Strategy formulation is chief to the success of any market and organizational effort. Without a clear vision of the economic horizon and a detailed blueprint of which to go about the plans of reaching its concomitant objectives, attempts at building a strong foundation for effective management is likely to come to naught. Therefore, a competitive know-how over a variety of theories on strategic planning helps the strategist gain a full scope of available options refined for him by the experiences and analyses of his peers. Being able to commit such expertise and discourses to his memory, in order that he may tailor discrete methods that shall attend to his personal means and ends, subscribing either to the orthodox and radical, is already a decided advantage. Likewise, these theoretical approaches give the strategist a semblance of control and mastery over extant economic variables.
Yet there is danger on being too fixated on these ready-made assumptions by relying heavily on such cut-and-dried nostrums of strategy-making. While it is practical to look into the classical, evolutionary, and processual theories on market and management, to accept these as the only gospel truths about economic reality is to brush aside other important factors that influence the performance of businesses. Even worse is when the strategist fails to appreciate the underlying assumptions in each of these theories (Whittington 11). It is as if he inherits a mass of economic traditions in all their plenitude but forgetting to understand how they came about and what each implies.
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Theory is never always an exact reflection of reality. More often than not, to think of theory as a panacea to every modern economic issue and problem is like trying to fit circles on a square peg. Any mechanical application of them, just as they were applied in previous decades, without modifications to account for changes in the present, will certainly fail in the process. Whittington, quoting Argyris on this point, writes “until we [rediscover] and surface our implicit ‘theories of action’, we cannot test their accuracy and amend them to the conditions of the day […] those who do not actively confront their underlying assumptions are condemned to be ‘prisoners of their own theories’ (Whittington qts. Argyris (1977) 119).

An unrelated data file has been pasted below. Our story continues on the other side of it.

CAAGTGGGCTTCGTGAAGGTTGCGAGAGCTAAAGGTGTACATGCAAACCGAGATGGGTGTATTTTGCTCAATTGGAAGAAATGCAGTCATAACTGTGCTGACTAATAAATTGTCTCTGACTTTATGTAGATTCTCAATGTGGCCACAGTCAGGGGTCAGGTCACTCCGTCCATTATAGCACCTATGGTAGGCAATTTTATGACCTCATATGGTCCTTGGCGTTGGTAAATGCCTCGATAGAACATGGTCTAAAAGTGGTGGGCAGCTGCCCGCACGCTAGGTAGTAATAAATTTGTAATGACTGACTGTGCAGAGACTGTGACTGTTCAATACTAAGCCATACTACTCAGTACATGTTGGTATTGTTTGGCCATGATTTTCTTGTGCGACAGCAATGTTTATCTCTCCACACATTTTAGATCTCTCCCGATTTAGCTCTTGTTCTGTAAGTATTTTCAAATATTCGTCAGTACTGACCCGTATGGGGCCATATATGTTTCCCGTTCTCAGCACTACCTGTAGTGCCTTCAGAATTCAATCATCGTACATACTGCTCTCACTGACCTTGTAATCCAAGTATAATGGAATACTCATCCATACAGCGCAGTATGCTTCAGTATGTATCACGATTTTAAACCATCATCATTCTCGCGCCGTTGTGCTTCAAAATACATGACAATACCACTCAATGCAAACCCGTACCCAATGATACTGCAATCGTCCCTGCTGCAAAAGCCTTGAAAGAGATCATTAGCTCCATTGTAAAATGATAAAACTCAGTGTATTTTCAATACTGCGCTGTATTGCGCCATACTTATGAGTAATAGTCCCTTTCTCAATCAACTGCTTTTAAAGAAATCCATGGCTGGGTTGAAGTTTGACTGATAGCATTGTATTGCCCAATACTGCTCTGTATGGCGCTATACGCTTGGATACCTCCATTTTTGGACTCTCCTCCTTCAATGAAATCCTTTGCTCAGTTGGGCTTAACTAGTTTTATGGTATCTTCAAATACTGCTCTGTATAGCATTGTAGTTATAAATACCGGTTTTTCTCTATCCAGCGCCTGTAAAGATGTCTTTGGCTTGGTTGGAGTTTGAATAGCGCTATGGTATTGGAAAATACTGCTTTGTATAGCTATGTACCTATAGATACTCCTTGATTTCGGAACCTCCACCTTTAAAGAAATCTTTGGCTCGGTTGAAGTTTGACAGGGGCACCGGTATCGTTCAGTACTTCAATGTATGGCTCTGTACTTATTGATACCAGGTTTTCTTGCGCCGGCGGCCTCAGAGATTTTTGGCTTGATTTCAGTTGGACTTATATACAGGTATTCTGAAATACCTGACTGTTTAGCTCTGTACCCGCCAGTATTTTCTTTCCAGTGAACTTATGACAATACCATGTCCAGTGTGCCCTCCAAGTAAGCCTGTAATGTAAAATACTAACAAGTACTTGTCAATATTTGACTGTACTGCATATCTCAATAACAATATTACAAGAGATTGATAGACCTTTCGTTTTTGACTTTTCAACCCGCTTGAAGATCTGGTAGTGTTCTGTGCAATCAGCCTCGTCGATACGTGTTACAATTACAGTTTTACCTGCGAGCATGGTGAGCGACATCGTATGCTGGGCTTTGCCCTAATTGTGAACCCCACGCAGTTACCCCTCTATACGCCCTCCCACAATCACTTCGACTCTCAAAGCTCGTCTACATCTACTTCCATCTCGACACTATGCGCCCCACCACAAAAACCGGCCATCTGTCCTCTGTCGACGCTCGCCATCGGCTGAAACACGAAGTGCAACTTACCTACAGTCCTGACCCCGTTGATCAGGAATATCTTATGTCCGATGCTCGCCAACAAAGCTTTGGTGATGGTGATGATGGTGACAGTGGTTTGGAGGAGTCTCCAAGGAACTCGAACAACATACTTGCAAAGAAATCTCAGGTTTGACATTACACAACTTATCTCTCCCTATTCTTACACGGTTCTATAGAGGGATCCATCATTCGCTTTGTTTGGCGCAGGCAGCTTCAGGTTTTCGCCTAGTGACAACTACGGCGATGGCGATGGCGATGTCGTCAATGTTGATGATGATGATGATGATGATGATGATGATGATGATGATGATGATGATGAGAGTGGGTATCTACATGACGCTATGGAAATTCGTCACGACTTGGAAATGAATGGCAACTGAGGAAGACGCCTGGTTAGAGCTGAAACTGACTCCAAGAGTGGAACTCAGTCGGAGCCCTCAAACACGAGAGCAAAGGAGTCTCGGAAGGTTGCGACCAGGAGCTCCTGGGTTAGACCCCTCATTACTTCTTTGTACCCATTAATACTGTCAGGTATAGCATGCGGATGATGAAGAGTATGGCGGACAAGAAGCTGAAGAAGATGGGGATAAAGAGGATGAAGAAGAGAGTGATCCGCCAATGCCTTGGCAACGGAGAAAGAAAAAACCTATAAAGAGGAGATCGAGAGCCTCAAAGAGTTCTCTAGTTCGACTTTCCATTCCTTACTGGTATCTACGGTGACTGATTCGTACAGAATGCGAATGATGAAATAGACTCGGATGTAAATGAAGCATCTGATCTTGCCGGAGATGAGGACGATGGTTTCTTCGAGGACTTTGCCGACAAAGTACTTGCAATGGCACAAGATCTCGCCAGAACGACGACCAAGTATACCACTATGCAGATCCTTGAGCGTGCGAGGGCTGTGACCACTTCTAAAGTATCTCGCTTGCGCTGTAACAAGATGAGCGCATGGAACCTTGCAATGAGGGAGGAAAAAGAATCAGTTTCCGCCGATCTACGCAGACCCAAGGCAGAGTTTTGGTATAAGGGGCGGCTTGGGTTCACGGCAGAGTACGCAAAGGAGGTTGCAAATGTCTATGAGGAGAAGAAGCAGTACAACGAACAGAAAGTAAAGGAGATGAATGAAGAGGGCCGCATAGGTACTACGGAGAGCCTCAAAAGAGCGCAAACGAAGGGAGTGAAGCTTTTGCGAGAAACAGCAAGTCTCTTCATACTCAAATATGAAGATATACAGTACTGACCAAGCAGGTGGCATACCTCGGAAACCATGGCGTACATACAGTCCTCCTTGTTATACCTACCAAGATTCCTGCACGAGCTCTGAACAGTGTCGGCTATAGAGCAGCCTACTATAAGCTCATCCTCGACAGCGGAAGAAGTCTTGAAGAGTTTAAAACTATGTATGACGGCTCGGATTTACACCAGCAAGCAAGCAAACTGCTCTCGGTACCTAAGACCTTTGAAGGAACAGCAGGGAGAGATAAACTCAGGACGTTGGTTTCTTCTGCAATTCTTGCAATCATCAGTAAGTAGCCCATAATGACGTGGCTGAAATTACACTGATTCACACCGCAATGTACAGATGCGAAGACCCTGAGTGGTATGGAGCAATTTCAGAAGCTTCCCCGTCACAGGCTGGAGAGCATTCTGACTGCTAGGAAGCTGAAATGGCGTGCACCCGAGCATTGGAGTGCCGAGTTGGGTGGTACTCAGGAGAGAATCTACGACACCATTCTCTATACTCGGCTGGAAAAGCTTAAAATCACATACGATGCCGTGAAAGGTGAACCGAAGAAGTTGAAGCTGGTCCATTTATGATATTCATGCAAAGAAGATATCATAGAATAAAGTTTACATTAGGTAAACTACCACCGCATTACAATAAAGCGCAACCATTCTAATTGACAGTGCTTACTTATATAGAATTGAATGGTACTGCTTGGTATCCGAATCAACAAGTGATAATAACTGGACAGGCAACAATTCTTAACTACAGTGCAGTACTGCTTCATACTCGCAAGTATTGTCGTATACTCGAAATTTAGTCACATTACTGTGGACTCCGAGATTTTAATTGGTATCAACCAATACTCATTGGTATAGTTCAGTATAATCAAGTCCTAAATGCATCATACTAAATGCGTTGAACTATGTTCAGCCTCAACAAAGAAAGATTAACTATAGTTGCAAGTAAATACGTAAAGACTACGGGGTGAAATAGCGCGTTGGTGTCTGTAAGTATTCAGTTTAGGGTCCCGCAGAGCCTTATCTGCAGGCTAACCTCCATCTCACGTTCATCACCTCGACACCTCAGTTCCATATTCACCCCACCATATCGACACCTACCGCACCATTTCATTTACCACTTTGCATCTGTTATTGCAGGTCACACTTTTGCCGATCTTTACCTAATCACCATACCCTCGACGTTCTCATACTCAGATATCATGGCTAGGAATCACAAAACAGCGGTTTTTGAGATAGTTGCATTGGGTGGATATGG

Indeed, the world is no longer what it was once before. The rules and traditions applicable in the past have changed dramatically in the last few years. Although there is some wisdom we can learn from in our predecessor’s experiences, it is important to fashion new ideas of strategy and theoretical approaches that befit the modern times. There is an imminent and pressing need to have a shift in paradigm.
At the turn of the 20th century, people have risen to the top purely on brute managerial skills and hard-work (Whittington 42). In a minimal set standards for innovation, leadership and flexibility for change, these very professional managers gained control over major multinational corporations during their time by following strict, and rather narrow, methods. Such methods are efficient to a militaristic degree. In this case, there are hierarchies, a distinct and linear chain-of-command from top to bottom, along with confident assumptions of obedience among the lower ranks, and expectations that orders will be carried out to the dot. It is not surprising that this classical approach to strategy has proliferated generally among corporations and is still being regarded as major literature for strategists. In swift and bold strokes, the strategic approach ensures mechanical efficiency, speed and practical coordinated results from among at least half a million employees and managers in one huge corporate battalion.